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The IUP Journal of Structural Engineering :
Prediction of Postbuckling Behavior of Compound Cantilever Columns Subjected to Different Independent Compressive Loads: A Numerical Experiment
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Several studies on the postbuckling behavior of compound columns subjected to different independent compressive loads are available in literature. The postbuckling problem is popularly known as the ‘Elastica’ problem. The compound columns contain two segments of equal length. The segments are made of two different materials with different Young’s moduli with constant area moment of inertia. Alternately, this configuration can also be treated as a stepped column with constant Young’s modulus, having different area moments of inertia of the segments and having the same Young’s modulus. The postbuckling behavior of these compound cantilever columns, for a specific compressive load, is represented as the ratio of axial load carrying capacity, for a given free end angle in the postbuckling region to the buckling load. This problem is usually solved using either complex continuum or numerical methods. This paper contains a method of evaluation of the postbuckling behavior of the said columns through a numerical experiment that gives reliable results of the postbuckling behavior. However, the accuracy decreases, which is tolerable, as the free end rotation increases, with the limiting value of 80 degrees.

 
 

The large deflections of buckled two-segmented compound cantilever (cc) columns (Elastica) subjected to independently different types of compressive loads are generally called the postbuckling behavior. The two segments are of equal length of L/2, where L is the length that are made up of two different materials, having the Young’s moduli E1 and E2, from the clamped to mid-length and from mid-length to the free ends of the cc columns, respectively. The cc columns are subjected to three types of independent axial compressive loads, which are specified in the initial (un-buckled) axial x-direction of the Cartesian coordinate system (x, y). The cc column is free at one end, where the axial coordinate x = 0, and clamped at the other end, where the axial coordinate x = L, in the Cartesian coordinate system, at the onset of buckling. As has been already mentioned, the two segments contain two different materials, for which the relation of the Young’s moduli of the materials is E1 > E2 and the ratio of E1/E2 = n. For the uniform column E1 = E2, and as such the value of n = 1.0. The area moment of inertia of the cross-section I for both the segments of the cc columns is constant. The ‘Elastica’ problem is well discussed by Timoshenko and Gere (1961). The different cc columns considered in this paper are the steel-aluminum and titanium-aluminum, where the values of n = 1.5556 and 2.9495, respectively. Many practical uses of the compound columns and the development of production technologies (mainly welding) are given hereunder as information.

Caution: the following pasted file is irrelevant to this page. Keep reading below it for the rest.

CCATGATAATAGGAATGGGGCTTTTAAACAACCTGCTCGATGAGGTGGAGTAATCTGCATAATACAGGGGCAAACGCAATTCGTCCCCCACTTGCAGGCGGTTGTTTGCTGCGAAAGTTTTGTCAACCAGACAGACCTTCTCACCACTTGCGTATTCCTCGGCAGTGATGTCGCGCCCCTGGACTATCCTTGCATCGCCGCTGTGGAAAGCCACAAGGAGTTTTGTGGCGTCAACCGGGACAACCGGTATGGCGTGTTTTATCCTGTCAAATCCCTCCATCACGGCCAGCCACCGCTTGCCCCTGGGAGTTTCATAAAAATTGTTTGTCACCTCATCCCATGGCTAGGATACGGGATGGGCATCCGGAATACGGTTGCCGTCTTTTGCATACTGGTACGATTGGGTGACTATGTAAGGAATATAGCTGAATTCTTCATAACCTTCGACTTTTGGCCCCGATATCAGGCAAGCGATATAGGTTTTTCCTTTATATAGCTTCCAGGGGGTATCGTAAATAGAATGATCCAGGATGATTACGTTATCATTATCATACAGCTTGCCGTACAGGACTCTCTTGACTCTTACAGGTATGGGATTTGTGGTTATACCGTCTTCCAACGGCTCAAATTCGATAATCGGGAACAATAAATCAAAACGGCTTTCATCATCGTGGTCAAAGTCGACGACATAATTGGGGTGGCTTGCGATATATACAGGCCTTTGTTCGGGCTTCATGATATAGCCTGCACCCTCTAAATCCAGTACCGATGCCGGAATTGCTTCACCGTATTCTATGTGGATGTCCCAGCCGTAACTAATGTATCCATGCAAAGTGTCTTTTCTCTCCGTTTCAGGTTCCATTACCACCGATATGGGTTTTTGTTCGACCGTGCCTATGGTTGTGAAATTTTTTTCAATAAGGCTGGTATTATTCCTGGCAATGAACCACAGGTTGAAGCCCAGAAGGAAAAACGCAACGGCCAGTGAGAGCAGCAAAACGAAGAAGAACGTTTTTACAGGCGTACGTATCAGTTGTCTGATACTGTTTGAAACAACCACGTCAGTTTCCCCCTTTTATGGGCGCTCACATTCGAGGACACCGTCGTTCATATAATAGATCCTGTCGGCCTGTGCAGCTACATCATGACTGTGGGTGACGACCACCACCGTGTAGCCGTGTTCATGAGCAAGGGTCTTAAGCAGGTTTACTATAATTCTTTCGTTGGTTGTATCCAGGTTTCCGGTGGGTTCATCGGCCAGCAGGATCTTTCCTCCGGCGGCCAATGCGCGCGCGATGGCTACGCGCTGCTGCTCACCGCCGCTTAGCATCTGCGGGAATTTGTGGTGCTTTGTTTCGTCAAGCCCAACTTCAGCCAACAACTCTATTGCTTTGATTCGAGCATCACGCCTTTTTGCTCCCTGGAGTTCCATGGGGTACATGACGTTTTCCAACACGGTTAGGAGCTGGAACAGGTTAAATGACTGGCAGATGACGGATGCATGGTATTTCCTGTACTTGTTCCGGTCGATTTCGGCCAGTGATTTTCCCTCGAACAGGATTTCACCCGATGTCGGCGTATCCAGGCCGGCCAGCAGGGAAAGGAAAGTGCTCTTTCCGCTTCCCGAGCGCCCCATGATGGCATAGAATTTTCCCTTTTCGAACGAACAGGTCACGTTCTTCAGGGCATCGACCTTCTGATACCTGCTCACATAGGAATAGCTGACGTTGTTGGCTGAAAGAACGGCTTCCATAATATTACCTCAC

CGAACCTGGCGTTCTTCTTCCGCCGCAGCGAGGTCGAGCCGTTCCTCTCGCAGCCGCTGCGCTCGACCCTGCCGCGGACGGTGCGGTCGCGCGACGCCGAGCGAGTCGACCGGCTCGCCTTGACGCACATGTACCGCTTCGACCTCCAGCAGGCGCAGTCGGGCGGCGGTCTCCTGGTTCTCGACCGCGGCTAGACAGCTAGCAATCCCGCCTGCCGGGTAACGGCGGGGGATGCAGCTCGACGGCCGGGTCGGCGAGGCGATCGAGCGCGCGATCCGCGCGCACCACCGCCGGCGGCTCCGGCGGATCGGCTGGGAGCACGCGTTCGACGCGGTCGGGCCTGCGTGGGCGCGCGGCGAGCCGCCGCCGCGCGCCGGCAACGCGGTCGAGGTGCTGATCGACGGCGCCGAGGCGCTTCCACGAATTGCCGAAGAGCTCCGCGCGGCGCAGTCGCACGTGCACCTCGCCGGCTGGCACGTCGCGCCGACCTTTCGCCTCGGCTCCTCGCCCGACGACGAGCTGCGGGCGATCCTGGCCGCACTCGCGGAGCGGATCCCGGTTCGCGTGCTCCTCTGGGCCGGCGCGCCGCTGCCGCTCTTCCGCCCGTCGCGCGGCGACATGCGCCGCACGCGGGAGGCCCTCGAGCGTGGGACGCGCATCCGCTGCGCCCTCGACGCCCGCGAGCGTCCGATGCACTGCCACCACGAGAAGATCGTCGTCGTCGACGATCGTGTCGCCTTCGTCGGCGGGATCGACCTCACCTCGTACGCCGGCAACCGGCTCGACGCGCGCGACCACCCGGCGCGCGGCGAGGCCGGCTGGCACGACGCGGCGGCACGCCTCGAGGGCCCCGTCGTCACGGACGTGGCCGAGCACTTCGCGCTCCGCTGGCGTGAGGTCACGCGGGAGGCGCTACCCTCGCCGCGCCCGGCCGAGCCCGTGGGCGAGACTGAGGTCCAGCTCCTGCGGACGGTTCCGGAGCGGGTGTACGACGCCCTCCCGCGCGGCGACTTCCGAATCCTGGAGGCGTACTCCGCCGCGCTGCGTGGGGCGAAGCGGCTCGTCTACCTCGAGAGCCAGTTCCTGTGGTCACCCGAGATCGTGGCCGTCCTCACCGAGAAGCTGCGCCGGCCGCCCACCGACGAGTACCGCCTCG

Compound columns are used in many areas of modern structural engineering applications like bimetallic engine valves, universal joints, gear hubs, diesel injectors, turbine blade assemblies, nuclear reactors, twisted drills, etc., which are used in the fields of automobile, aerospace, defense and power generation. These columns are also used in making consumer products like hand tools and sports equipment. Other use of the compound columns is to achieve near optimum configurations that satisfy stiffness constraints like buckling and postbuckling (Venkayya et al., 1973; Berke and Khot, 1974; Khot et al., 1976; and Rao and Swami, 1980). The production technology is an important aspect in realizing these columns to join the segments made up of different materials. This is accomplished using the modern welding technologies (Dawes, 1977; Aritoshi et al., 1991; and Lee et al., 2006) which assure higher weld efficiency without any undesirable effects.

The aim of the present work is to propose a numerical experiment to obtain the postbuckling behavior of cc column, with two segments of different materials, to the aforementioned loads. Though the numerical experiment does not have a firm mathematical background, it is much simpler than the complex theoretical and numerical formulations and gives accurate postbuckling results. Its effectiveness is demonstrated from the existing solutions that are obtained by using the well-known elliptical, Runge-Kutta and Galerkin Finite Element Method (GFEM). The numerical results, in terms of the ratio of the postbuckling to the buckling load Ppb/Pb, are accurate for the engineering purpose, when the free end angle is of 80 degrees, which is the maximum angle in the present study. However, for smaller free end angles, the present method gives accurate results. The free end angles beyond 80 degrees are not considered in this study to avoid consideration of nonlinear elastic effects, which will arise when the deformations are very large. The configuration of the deformed cantilever column, the three types of independent axial compressive loads and the details of the numerical experiment are discussed in the following sections.

 
 

Postbuckling, Compound cantilever columns, Two segments, Numerical experiment, Accuracy of numerical results, Effect of free end angle